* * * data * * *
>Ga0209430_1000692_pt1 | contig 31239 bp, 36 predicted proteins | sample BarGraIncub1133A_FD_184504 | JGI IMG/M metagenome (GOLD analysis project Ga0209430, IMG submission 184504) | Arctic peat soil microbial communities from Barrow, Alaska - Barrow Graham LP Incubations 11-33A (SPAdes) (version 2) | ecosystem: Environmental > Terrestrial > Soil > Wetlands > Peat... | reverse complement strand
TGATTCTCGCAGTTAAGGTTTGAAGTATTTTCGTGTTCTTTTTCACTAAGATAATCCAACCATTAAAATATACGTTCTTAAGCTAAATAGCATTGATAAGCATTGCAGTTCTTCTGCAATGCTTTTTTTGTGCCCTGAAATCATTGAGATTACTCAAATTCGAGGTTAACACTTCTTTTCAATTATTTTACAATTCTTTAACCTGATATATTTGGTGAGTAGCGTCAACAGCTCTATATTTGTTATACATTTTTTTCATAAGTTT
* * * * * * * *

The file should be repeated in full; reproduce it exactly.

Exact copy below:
>Ga0209430_1000692_pt1 | contig 31239 bp, 36 predicted proteins | sample BarGraIncub1133A_FD_184504 | JGI IMG/M metagenome (GOLD analysis project Ga0209430, IMG submission 184504) | Arctic peat soil microbial communities from Barrow, Alaska - Barrow Graham LP Incubations 11-33A (SPAdes) (version 2) | ecosystem: Environmental > Terrestrial > Soil > Wetlands > Peat... | reverse complement strand
TGATTCTCGCAGTTAAGGTTTGAAGTATTTTCGTGTTCTTTTTCACTAAGATAATCCAACCATTAAAATATACGTTCTTAAGCTAAATAGCATTGATAAGCATTGCAGTTCTTCTGCAATGCTTTTTTTGTGCCCTGAAATCATTGAGATTACTCAAATTCGAGGTTAACACTTCTTTTCAATTATTTTACAATTCTTTAACCTGATATATTTGGTGAGTAGCGTCAACAGCTCTATATTTGTTATACATTTTTTTCATAAGTTT